What discoveries do you make?

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Filed under Creative Nonfiction, Essay, Memoir, Memoir writing theory, Nonfiction, Research and prep for writing, Writing, Writing prompt

A Time of Great Change, A Woman Who Adapts and Keeps Her Dignity

A long time ago, a blogger (I think it was The Poet’s Wife, but it looks like her blog doesn’t exist any longer) recommended a memoir to me, and I bought the book, intending to read it right away. Instead, I misplaced the book. The other day I discovered the book had slipped behind some others on the shelf, so I finally read it: Pang-Mei Natasha Chang’s Bound Feet and Western Dress.

Bound FeetIf you remember my review of Helen Fremont’s After Long Silence, you know that Fremont’s book was billed as a memoir, but focused more on a recreation of the lives of her parents during the Holocaust. Of course, there was some memoir story about Fremont’s own life, including how she and her sister put the pieces of the secret story together. Chang’s book goes a step further. While the book cover calls this a dual memoir–that of the author and her Great Aunt Yu-i–to me this is more the memoir of Yu-i as verbally told and recreated on the page by her younger relative. It is mainly Yu-i’s story. And what a story it is.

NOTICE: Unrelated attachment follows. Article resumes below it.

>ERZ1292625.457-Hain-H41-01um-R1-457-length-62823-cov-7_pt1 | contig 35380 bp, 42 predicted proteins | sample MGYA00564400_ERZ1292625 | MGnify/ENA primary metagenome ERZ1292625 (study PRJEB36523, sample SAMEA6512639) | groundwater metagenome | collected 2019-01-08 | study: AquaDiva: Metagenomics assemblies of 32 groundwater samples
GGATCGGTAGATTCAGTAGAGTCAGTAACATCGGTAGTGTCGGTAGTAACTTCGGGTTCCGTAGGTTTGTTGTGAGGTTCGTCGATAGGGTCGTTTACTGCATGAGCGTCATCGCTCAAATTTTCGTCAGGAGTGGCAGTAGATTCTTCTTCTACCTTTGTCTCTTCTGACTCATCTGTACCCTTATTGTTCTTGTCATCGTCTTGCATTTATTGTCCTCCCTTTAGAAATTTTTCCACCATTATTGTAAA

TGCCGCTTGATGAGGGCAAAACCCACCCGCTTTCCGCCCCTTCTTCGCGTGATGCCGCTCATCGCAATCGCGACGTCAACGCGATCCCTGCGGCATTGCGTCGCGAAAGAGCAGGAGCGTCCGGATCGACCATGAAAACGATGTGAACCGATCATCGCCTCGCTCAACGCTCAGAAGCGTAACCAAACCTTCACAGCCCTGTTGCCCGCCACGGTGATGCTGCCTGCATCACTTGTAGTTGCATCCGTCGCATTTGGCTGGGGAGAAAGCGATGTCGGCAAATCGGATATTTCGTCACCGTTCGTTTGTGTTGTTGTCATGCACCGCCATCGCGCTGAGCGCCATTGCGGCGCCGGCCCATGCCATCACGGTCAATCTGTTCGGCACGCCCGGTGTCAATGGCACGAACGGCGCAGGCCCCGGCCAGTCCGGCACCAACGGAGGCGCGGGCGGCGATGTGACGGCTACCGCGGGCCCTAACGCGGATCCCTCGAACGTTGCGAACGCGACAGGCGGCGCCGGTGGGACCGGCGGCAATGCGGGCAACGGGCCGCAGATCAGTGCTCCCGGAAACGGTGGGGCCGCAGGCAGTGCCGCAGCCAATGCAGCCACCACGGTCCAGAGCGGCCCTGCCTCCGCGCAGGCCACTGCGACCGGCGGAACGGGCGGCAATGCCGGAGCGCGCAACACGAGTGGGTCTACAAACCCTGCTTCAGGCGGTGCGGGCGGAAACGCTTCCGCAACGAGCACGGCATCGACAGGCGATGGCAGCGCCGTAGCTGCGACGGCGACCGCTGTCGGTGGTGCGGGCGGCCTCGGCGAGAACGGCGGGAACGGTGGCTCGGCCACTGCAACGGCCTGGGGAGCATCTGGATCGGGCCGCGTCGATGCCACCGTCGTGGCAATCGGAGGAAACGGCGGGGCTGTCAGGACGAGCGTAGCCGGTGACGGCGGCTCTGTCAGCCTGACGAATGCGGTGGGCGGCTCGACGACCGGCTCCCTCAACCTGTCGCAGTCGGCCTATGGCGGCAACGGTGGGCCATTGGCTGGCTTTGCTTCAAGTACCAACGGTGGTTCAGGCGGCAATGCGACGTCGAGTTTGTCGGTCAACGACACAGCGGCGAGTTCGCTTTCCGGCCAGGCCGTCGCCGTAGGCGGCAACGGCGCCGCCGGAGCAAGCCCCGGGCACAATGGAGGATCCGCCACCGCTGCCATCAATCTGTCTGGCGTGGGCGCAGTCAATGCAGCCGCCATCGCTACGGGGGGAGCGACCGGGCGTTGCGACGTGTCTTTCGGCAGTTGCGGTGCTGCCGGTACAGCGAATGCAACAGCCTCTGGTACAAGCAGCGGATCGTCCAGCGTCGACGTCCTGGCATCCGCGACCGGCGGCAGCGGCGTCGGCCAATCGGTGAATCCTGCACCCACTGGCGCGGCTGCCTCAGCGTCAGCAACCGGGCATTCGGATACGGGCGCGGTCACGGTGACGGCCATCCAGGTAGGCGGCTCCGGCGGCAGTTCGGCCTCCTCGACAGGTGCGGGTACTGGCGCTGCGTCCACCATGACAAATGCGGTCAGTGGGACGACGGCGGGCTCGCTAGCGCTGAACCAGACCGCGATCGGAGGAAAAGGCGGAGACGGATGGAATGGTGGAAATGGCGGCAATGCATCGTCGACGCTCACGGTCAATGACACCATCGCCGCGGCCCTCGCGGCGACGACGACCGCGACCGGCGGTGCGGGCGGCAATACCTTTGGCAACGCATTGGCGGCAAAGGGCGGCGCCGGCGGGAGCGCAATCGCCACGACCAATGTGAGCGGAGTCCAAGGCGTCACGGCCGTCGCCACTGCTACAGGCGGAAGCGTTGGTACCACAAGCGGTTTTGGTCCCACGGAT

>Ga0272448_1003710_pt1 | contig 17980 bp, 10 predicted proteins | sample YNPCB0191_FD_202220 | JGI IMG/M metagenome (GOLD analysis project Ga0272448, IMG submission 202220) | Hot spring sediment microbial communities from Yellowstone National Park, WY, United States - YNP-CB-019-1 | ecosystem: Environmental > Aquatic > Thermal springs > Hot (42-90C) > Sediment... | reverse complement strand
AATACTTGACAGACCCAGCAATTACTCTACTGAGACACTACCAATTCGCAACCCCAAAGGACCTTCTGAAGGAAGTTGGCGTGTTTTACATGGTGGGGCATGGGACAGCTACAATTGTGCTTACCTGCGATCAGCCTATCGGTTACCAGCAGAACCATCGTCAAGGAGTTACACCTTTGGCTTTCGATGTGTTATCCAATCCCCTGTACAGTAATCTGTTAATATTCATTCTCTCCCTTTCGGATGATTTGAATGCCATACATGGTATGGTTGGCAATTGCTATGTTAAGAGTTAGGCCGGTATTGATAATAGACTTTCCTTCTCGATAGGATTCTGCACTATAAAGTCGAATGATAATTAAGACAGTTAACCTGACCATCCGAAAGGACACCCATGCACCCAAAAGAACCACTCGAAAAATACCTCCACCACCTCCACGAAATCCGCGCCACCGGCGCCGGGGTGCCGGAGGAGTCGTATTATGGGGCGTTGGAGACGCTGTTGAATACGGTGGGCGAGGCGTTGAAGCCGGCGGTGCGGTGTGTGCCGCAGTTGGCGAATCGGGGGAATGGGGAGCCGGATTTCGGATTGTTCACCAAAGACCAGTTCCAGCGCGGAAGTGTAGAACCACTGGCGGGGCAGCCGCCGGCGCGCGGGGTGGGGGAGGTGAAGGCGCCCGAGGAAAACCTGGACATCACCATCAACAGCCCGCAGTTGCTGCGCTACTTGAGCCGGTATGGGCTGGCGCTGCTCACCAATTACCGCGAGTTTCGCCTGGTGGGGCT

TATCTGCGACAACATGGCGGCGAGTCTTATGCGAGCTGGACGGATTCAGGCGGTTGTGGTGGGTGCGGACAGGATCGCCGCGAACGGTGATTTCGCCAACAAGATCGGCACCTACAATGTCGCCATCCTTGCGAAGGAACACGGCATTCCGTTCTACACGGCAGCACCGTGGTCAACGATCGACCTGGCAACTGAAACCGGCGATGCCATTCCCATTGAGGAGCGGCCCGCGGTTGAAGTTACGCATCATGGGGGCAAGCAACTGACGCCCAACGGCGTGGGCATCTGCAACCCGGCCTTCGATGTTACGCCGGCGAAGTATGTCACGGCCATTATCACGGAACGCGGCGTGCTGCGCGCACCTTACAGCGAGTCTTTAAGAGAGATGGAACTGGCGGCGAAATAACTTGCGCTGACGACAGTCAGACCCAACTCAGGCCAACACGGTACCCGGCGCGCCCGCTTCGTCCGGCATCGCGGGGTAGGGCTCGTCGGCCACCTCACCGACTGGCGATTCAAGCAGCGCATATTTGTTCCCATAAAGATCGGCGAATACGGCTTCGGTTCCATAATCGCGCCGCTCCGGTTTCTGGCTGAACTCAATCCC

She was born at the very beginning of the 20th century in China. Times were changing rapidly. During the course of Yu-i’s life, she must learn how to become a more “Western” woman and still show respect for her elders and her heritage by adhering to the traditions that were most important. Yu-i was the first woman in her family not to have her feet bound, and yet when she was married by her family to a man she didn’t know, she acted very traditional, as if she had bound feet.

When he divorces her, she must learn to take care of herself and her responsibilities. She describes the change in herself this way:

I always think of my life as “before Germany” and “after Germany.” Before Germany, I was afraid of everything. After Germany, I was afraid of nothing.